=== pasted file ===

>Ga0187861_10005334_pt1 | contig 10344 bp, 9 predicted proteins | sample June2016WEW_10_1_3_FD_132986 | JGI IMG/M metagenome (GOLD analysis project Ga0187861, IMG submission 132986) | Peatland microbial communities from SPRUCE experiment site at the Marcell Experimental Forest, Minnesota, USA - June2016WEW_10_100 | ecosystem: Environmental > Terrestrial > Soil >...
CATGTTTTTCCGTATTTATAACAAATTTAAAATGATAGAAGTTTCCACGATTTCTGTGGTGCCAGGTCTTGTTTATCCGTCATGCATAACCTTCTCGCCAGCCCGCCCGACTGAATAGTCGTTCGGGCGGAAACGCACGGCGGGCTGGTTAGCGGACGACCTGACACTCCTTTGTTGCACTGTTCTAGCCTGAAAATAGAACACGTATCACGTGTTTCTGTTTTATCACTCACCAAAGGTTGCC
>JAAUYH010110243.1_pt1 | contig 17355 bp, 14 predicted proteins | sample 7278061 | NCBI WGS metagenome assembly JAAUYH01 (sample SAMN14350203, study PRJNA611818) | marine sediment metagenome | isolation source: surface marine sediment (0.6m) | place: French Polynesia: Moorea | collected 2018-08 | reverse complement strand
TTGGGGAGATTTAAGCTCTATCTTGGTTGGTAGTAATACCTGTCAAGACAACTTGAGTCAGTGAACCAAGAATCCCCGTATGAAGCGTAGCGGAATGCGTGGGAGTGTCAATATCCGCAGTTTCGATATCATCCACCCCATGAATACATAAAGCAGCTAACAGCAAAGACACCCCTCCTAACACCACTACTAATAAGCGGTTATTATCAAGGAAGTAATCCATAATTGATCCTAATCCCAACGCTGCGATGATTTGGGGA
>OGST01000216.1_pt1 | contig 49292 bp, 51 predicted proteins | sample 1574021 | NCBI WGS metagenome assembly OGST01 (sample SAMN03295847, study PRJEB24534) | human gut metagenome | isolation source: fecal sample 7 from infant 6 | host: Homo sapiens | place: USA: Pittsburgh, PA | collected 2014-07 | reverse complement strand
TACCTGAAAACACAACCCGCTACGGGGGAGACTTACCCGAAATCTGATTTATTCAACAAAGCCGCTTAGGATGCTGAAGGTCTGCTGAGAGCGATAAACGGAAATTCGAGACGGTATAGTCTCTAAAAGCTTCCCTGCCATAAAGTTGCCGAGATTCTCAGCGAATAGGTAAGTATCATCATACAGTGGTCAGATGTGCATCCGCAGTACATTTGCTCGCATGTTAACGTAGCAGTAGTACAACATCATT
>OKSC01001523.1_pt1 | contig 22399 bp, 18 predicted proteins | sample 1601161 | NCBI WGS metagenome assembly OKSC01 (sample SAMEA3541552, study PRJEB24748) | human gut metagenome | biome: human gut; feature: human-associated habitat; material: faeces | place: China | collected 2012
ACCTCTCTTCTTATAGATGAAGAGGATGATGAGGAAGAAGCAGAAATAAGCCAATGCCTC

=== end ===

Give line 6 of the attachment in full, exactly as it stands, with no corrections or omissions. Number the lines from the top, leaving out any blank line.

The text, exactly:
TACCTGAAAACACAACCCGCTACGGGGGAGACTTACCCGAAATCTGATTTATTCAACAAAGCCGCTTAGGATGCTGAAGGTCTGCTGAGAGCGATAAACGGAAATTCGAGACGGTATAGTCTCTAAAAGCTTCCCTGCCATAAAGTTGCCGAGATTCTCAGCGAATAGGTAAGTATCATCATACAGTGGTCAGATGTGCATCCGCAGTACATTTGCTCGCATGTTAACGTAGCAGTAGTACAACATCATT